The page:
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- From: james anderson <James.Anderson@mecomnet.de>
- To: "email@example.com" <firstname.lastname@example.org>
- Date: Wed, 01 Jul 1998 16:11:07 +0200
there are two situations.
in a global context the uri is correct.
if one wishes to resolve a name in the dynamic context of a document or of an
element, the prefix, in addition to the uri, would be correct.
although this (the prefix qualification), in any case, is not something an
application should have to do (therefore the concern for an opaque object,
which question still stands), it is something which a specification which is
part of an encoded document would need to express. within the document itself
it would be wrong ( i won't say 'dead wrong', but it would be more cumbersome)
to specify relations among symbols and or namespace regions according to uri,
particularly given that there are already prefix bindings in effect in that
dynamic context. which is where the prefixes come in.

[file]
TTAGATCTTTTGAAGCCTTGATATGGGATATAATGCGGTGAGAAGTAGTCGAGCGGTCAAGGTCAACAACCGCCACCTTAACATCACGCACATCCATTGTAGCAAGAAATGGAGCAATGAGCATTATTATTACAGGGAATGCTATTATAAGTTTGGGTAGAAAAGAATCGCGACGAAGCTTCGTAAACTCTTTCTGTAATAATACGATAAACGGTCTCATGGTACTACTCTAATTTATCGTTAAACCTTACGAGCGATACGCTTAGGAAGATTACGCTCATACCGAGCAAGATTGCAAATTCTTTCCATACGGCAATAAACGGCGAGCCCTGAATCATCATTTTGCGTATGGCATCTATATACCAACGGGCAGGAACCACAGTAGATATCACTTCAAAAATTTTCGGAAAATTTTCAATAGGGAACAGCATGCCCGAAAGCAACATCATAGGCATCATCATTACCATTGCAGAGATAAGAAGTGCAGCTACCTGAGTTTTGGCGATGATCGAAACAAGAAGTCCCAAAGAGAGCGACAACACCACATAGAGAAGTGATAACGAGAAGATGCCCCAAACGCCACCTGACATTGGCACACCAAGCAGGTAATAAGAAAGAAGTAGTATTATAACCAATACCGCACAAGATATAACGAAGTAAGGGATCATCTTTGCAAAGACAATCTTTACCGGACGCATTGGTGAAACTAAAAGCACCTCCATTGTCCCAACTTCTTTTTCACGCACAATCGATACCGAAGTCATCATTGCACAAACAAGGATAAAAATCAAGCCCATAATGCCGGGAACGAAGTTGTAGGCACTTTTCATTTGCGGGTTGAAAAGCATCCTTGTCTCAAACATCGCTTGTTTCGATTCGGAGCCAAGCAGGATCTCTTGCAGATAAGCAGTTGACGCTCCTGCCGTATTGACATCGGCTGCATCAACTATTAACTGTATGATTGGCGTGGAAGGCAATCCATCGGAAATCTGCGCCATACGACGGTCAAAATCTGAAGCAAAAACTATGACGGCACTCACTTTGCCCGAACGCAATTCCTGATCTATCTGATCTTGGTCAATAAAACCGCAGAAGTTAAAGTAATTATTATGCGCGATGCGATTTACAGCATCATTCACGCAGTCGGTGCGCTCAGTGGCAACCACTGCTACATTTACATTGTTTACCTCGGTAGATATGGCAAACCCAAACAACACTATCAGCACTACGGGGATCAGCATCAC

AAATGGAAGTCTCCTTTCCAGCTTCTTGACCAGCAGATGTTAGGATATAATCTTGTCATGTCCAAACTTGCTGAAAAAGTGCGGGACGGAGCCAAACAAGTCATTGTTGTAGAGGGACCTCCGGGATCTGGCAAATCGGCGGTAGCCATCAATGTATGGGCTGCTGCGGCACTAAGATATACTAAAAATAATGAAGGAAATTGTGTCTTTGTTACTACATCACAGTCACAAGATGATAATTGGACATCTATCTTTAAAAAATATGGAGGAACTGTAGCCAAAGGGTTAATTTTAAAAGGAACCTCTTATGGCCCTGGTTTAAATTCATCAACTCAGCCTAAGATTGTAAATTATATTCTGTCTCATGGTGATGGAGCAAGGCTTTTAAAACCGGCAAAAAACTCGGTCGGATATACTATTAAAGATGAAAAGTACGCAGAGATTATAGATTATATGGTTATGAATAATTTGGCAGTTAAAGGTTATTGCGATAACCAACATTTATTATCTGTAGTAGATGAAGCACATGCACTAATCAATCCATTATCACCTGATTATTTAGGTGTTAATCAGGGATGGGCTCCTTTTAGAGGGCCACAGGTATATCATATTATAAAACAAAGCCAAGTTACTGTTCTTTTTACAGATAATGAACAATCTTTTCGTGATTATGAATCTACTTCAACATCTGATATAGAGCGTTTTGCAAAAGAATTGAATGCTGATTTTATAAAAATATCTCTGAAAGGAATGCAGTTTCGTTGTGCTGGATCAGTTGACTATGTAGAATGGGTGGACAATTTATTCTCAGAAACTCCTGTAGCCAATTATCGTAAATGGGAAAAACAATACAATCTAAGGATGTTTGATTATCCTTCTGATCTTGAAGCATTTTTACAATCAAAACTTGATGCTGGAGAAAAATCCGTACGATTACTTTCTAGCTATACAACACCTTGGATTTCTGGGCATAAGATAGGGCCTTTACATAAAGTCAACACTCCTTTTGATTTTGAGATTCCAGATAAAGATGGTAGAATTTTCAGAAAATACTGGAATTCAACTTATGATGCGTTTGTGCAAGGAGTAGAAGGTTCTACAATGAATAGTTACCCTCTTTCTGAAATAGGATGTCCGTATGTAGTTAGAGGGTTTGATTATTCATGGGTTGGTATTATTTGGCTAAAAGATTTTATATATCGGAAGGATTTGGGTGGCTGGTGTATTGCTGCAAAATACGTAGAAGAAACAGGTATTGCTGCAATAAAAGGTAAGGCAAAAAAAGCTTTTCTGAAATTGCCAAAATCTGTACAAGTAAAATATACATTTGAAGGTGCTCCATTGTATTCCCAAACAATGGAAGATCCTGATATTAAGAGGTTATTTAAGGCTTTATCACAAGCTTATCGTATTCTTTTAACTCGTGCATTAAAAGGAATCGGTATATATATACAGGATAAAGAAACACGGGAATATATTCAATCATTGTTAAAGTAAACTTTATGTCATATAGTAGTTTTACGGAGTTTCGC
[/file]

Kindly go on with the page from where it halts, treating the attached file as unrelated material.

in global context, one shouldn't be worrying about qualification any more, the
tokens which the parser generates whould be globally unique. (the opaque
MURATA Makoto wrote:
> james anderson wrote:
> > what is the advantage to leaving the articulation (URI x local) part open in
> > this interface? why isn't the parameter an opaque object? i'm not sure what
> > the application concern is, but, for the relations which occurred to me, there
> > are better ways to do that than having to broaden all name-related interfaces.
> The designer of a namespace merely provides a URI as well as element type
> names and attribute names. They do not provide unique prefixes. Prefixes
> within documents are merely local proxies. It would be dead wrong for
> application programs to rely on prefixes.
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